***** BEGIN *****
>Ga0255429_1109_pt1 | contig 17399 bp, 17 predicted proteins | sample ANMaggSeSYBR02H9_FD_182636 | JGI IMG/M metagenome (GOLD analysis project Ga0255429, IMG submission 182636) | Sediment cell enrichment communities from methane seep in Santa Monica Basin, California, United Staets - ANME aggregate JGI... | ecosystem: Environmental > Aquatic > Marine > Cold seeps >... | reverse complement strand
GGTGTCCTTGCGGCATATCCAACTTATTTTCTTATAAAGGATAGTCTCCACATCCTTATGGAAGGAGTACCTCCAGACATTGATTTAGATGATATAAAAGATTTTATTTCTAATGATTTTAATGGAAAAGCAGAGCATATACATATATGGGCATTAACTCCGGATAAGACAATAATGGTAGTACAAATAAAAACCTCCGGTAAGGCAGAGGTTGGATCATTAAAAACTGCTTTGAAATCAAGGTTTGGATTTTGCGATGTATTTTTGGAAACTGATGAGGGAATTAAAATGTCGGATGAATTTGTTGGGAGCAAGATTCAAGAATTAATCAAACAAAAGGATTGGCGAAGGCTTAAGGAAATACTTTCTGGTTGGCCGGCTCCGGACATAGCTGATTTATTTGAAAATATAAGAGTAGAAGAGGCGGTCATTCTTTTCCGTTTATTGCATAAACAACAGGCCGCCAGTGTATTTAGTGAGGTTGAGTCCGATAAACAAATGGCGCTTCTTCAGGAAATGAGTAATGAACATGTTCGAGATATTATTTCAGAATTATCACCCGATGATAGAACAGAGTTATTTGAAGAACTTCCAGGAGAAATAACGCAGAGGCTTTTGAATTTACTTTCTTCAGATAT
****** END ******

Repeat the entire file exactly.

>Ga0255429_1109_pt1 | contig 17399 bp, 17 predicted proteins | sample ANMaggSeSYBR02H9_FD_182636 | JGI IMG/M metagenome (GOLD analysis project Ga0255429, IMG submission 182636) | Sediment cell enrichment communities from methane seep in Santa Monica Basin, California, United Staets - ANME aggregate JGI... | ecosystem: Environmental > Aquatic > Marine > Cold seeps >... | reverse complement strand
GGTGTCCTTGCGGCATATCCAACTTATTTTCTTATAAAGGATAGTCTCCACATCCTTATGGAAGGAGTACCTCCAGACATTGATTTAGATGATATAAAAGATTTTATTTCTAATGATTTTAATGGAAAAGCAGAGCATATACATATATGGGCATTAACTCCGGATAAGACAATAATGGTAGTACAAATAAAAACCTCCGGTAAGGCAGAGGTTGGATCATTAAAAACTGCTTTGAAATCAAGGTTTGGATTTTGCGATGTATTTTTGGAAACTGATGAGGGAATTAAAATGTCGGATGAATTTGTTGGGAGCAAGATTCAAGAATTAATCAAACAAAAGGATTGGCGAAGGCTTAAGGAAATACTTTCTGGTTGGCCGGCTCCGGACATAGCTGATTTATTTGAAAATATAAGAGTAGAAGAGGCGGTCATTCTTTTCCGTTTATTGCATAAACAACAGGCCGCCAGTGTATTTAGTGAGGTTGAGTCCGATAAACAAATGGCGCTTCTTCAGGAAATGAGTAATGAACATGTTCGAGATATTATTTCAGAATTATCACCCGATGATAGAACAGAGTTATTTGAAGAACTTCCAGGAGAAATAACGCAGAGGCTTTTGAATTTACTTTCTTCAGATAT